Health

Whooping Cough Vaccine Recommended for All Adults

In adults, pertussis can be an annoying and nagging cough that lasts for weeks or months before it disappears. For an infant, pertussis, or whooping cough, can be fatal.

That’s why the federal Advisory Committee on Immunization Practices (ACIP) last week recommended that all adults should get vaccinated against whooping cough. This latest recommendation adds adults 65 years and older to the list of people who should receive one dose of the pertussis vaccine.

This is great news, local health officials say, because the majority of infants who get pertussis—about 80 percent one study revealed—are infected by parents, grandparents, older siblings, or other caregivers who might not even know they have the disease.

“The new recommendation will help protect infants who are the most vulnerable to the potentially deadly disease,” said Wilma Wooten, M.D., M.P.H., County Public Health Officer. “Infants are especially at risk of contracting the disease because the first dose of the pertussis vaccine isn’t given until eight weeks after birth. They are also more susceptible to complications and, unfortunately, more likely to die.”

During the 2010 pertussis epidemic in California, 10 infants died from complications of the disease; two of those deaths were in San Diego and more than 9,000 pertussis cases were reported across the state, including 1,144 locally, the highest ever reported in the region.

The epidemic prompted state officials to adopt a new law requiring all 7th through 12th graders to receive the pertussis booster or Tdap shot. The law went into effect in July 2011.

Children have been vaccinated against whooping cough since the 1940s. The series of vaccine or DTaP is given starting at two months of age. However, the vaccine for adolescents and adults was not licensed until 2005.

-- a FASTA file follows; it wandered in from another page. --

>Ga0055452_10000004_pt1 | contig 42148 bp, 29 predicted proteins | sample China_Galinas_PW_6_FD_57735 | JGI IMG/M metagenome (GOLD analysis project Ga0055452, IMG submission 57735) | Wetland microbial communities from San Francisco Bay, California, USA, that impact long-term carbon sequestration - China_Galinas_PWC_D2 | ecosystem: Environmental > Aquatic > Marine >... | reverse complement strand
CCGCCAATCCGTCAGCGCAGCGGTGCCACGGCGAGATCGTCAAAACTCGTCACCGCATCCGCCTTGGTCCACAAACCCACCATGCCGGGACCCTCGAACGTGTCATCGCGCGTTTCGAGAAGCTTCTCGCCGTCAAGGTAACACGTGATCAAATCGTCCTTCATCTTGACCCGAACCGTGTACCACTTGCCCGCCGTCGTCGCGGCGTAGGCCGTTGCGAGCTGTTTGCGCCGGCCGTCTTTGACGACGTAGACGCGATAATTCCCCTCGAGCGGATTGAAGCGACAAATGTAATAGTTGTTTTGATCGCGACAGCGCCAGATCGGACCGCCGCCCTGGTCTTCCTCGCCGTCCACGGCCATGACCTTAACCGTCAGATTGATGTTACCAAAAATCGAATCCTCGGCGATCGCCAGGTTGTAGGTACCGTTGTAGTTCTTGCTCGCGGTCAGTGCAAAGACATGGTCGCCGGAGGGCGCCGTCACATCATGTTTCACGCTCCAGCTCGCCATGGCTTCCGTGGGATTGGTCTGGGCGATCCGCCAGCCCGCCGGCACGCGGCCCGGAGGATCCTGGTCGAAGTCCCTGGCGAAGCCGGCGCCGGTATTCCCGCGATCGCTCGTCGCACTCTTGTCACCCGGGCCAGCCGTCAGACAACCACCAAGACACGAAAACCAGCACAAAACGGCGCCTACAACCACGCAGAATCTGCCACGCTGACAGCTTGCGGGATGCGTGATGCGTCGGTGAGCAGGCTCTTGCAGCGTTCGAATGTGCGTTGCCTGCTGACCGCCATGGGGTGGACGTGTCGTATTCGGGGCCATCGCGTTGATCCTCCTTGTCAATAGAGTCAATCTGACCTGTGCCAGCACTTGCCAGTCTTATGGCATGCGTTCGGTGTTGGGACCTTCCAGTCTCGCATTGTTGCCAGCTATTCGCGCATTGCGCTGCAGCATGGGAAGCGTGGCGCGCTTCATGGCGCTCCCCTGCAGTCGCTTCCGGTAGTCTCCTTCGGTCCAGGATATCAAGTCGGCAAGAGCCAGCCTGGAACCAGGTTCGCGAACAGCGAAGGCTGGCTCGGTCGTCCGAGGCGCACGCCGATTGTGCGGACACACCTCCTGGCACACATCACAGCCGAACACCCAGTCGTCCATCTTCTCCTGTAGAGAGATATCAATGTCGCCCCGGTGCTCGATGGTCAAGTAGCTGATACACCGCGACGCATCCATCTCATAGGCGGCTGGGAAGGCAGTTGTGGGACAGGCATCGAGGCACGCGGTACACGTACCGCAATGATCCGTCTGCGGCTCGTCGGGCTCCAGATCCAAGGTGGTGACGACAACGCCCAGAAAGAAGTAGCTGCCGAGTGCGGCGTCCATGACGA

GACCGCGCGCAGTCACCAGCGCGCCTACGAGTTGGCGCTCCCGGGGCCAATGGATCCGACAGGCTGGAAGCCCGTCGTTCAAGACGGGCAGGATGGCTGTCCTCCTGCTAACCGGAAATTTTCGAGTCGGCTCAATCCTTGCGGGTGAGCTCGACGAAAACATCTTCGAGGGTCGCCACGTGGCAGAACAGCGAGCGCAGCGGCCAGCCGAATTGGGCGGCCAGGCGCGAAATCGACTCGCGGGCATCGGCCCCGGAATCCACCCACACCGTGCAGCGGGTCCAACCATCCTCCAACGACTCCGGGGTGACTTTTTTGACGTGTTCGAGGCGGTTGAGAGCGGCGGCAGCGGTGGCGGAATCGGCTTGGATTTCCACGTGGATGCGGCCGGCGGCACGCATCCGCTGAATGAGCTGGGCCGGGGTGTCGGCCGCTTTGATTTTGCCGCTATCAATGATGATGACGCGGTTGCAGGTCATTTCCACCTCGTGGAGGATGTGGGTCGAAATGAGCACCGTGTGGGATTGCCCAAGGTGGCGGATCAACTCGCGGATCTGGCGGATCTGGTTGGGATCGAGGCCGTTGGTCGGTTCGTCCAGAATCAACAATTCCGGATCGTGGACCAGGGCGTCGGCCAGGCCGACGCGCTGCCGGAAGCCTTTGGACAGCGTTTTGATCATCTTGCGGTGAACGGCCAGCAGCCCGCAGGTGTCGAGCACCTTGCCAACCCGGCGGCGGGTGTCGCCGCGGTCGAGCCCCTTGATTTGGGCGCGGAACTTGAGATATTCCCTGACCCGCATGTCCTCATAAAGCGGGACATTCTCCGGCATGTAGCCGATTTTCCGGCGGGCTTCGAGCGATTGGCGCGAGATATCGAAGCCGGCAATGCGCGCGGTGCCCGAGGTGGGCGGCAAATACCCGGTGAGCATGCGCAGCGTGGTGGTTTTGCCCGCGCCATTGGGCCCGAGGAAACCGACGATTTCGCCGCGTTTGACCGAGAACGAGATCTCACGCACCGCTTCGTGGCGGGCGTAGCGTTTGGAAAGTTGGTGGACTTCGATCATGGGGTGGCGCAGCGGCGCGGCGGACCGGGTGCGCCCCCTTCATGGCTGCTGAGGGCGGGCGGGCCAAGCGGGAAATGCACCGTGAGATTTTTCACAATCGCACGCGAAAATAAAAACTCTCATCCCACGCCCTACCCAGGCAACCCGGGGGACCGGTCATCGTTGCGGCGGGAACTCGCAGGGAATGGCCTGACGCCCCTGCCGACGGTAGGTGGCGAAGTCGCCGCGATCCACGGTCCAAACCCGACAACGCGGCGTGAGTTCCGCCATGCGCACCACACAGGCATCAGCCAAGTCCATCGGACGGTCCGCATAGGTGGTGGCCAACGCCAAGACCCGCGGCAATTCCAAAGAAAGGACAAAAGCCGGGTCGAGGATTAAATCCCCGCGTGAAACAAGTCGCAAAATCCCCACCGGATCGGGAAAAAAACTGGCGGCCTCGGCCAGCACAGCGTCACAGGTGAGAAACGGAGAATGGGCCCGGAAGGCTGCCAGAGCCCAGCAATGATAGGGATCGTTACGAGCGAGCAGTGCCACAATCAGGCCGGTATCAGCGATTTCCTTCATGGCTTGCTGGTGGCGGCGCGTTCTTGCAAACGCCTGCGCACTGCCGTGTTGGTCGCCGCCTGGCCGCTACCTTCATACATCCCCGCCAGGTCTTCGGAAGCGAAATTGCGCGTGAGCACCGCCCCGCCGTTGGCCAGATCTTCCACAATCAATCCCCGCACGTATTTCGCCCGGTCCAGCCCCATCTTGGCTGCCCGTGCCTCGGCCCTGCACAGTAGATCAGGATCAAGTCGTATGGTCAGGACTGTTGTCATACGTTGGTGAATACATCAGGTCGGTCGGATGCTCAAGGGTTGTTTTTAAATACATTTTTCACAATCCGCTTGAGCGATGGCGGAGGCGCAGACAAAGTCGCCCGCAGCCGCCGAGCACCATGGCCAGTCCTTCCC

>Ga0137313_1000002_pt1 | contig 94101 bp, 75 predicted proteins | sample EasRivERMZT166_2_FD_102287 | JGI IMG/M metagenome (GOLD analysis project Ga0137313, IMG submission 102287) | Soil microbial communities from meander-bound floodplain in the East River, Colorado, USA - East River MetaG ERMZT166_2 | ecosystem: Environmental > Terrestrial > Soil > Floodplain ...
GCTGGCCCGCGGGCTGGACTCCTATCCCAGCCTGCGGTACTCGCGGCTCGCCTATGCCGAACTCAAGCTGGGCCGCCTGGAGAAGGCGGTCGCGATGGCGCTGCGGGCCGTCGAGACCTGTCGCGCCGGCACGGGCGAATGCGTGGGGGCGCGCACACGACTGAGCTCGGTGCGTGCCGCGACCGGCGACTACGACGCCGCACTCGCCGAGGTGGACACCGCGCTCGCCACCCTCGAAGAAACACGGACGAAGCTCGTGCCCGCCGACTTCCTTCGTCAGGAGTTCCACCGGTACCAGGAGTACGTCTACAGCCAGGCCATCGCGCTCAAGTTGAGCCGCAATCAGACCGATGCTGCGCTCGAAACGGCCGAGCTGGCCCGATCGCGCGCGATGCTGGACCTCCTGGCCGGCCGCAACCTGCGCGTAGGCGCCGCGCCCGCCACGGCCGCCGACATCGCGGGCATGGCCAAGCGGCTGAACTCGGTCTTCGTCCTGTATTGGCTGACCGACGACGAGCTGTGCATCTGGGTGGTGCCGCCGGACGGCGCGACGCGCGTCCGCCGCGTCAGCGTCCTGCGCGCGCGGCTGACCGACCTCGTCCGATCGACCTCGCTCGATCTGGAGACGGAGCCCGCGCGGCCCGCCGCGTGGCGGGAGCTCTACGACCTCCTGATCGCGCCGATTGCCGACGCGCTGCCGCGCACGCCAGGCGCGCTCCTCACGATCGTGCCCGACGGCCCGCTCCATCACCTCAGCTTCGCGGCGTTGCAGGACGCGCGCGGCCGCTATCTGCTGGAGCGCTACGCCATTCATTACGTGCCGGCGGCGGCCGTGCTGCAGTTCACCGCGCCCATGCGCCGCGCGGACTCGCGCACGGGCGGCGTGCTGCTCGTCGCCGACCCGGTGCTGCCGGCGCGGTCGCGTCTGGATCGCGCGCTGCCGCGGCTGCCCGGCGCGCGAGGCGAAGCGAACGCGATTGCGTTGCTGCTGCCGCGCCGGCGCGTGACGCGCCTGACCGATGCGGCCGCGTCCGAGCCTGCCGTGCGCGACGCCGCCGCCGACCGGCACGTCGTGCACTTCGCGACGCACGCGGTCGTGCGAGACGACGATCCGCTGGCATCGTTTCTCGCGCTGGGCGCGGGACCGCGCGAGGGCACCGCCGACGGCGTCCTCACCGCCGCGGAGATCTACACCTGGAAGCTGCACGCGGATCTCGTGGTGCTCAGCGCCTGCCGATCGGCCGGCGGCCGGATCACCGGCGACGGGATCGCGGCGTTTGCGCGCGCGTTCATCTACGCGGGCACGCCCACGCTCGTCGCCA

The new recommendation from the ACIP, which the federal government usually adopts, was prompted by the fact that the U.S. Food and Drug Administration recently licensed a vaccine for adults 65 and older.

“Studies have shown that grandparents are at times responsible for transmitting pertussis to babies,” said Dr. Mark Sawyer, Medical Director for the San Diego Immunization Partnership, a UCSD contract with the County Health and Human Services Agency.

“The new recommendation will also protect seniors themselves because they do get pertussis and occasionally they get sick enough to be hospitalized,” added Sawyer, who is one of 15 ACIP voting members. A complete interview with Dr. Sawyer on his role in the ACIP, the importance of vaccines and vaccine safety is here.

Parents can obtain the vaccine series and the Tdap booster shot for themselves and their children through their primary care physician. Students and seniors who are not covered by a medical insurance plan can get the shot from a local retail pharmacy for a fee, or from a County Public Health Center at no cost.

A typical case of pertussis starts with a cough and runny nose for one to two weeks, followed by weeks to months of rapid coughing fits that sometimes end with a whooping sound. Fever, if present, is usually mild. The disease is treatable with antibiotics.

For more information about whooping cough and ongoing vaccination clinics, call the HHSA Immunization Branch at (866) 358-2966, or visit sdiz.org.